|in Lauca National Park, Chile|
Yareta or llareta (Azorella compacta, known historically as Azorella yareta, from yarita in the Quechua language) is a flowering plant in the family Apiaceae native to South America. It grows in the Puna grasslands of the Andes in Peru, Bolivia, northern Chile, and western Argentina at altitudes between 3,200 and 5,200 metres (10,500 and 17,100 ft).
The plant prefers sandy, well-drained soils. It can grow in nutritionally poor soils that are acidic, neutral, or basic (alkaline) at altitudes of up to 5,200 metres (17,100 ft). Yareta is well-adapted to high insolation rates typical of the Andes highlands and cannot grow in shade. The plant's leaves grow into an extremely compact, dense mat that reduces heat and water loss. This mat grows near the ground where air temperature is one or two degrees Celsius higher than the mean air temperature. This temperature difference is a result of the longwave radiation re-radiated by the soil surface, which is usually dark gray to black in the Puna.
Yareta is estimated to grow approximately 1.5 centimetres (0.59 in) per year. Many yaretas are estimated to be over 3,000 years old.  Its very slow growth makes the traditional practice of harvesting it for fuel highly unsustainable.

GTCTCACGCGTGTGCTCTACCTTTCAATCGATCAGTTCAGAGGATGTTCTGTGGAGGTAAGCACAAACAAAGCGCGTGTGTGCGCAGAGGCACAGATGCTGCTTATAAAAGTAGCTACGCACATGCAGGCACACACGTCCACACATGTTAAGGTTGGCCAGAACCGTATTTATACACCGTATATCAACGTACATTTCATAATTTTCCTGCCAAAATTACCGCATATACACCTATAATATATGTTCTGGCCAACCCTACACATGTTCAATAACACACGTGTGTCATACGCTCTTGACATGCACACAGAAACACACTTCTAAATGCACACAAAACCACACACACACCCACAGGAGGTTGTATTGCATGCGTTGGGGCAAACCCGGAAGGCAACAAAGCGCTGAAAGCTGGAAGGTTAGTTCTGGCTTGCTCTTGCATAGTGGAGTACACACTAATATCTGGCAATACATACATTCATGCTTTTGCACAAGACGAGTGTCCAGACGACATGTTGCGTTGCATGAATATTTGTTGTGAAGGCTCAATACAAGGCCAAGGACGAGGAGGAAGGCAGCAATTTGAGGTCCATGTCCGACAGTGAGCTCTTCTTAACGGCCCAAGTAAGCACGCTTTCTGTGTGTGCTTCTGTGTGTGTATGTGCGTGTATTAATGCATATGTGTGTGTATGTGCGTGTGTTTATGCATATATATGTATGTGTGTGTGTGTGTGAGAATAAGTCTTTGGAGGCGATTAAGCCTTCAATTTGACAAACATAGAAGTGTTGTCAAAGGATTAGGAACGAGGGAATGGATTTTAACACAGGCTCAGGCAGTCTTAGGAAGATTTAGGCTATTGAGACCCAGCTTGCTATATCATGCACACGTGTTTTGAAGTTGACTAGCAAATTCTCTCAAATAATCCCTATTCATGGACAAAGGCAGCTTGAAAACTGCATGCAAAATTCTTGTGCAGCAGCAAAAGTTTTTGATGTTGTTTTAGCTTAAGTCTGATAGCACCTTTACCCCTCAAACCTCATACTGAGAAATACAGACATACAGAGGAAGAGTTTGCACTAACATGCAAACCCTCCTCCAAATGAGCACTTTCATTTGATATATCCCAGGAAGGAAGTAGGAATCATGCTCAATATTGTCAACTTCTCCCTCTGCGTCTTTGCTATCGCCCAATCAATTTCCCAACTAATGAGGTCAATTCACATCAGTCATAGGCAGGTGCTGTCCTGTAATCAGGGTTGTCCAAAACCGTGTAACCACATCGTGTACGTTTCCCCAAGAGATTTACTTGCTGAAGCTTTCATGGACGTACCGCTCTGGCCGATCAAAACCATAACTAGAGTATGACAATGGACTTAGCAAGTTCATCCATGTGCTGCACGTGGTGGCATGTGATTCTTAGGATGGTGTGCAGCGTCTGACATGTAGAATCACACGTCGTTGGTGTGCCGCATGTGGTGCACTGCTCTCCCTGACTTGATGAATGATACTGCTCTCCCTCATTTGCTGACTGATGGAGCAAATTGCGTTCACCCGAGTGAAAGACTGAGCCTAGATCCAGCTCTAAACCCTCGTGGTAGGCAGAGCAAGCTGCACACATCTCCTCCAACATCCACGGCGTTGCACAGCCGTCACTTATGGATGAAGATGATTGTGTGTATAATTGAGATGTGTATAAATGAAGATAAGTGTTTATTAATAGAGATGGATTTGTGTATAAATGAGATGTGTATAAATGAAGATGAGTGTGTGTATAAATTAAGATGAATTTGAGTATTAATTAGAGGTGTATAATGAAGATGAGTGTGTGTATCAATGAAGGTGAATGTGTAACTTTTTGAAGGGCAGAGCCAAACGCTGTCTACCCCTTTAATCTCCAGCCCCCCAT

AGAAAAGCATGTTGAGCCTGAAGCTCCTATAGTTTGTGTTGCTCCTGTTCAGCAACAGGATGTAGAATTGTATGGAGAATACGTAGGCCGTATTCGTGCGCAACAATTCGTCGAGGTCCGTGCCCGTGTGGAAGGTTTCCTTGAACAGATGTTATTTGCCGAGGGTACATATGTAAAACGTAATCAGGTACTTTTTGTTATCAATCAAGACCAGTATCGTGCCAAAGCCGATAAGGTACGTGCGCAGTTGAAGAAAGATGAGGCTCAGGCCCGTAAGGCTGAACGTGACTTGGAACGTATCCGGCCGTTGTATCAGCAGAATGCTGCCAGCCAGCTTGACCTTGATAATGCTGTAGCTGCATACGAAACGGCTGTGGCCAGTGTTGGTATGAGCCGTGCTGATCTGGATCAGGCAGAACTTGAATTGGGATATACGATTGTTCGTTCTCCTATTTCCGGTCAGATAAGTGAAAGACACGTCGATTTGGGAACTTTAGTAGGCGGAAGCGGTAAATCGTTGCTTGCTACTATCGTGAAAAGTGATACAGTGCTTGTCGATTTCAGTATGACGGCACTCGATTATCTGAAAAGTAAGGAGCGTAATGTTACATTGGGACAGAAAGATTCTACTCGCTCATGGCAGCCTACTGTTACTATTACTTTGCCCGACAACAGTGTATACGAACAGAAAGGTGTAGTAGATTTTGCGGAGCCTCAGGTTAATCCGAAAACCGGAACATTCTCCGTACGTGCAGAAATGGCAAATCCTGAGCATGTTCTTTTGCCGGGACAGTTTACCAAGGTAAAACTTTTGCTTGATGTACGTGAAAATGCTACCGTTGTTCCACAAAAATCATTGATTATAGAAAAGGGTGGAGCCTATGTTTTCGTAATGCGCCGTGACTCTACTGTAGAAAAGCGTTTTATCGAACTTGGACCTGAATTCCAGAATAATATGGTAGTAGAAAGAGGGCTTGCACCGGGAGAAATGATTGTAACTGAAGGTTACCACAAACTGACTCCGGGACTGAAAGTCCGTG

- "Image of Azorella compacta". chileflora. Retrieved 28 October 2015.
- Kleier, Catherine; Rundel, Philip W. (August 2004). "Microsite requirements, population structure and growth of the cushion plant Azorella compacta in the tropical Chilean Andes". Austral Ecology. 29 (4): 461–470. doi:10.1111/j.1442-9993.2004.01386.x.
- Wickens, G. E. (April 1995). "Llareta (Azorella Compacta, Umbelliferae): A review". Economic Botany. 49 (2): 207–212. doi:10.1007/BF02862926. ISSN 0013-0001.
- Prigg, Mark (22 April 2014). "The oldest living things in the world revealed: Stunning new pictures of the 2,000 year old shrub, the 5,000 year old moss and the 9,550 year old spruce". Daily Mail. Retrieved 28 October 2015.
- Stenger, Richard (2019-11-28). "The oldest living things on Earth". CNN Travel. Retrieved 2020-01-09.
- "See the world's oldest organisms".
|Wikimedia Commons has media related to Azorella compacta.|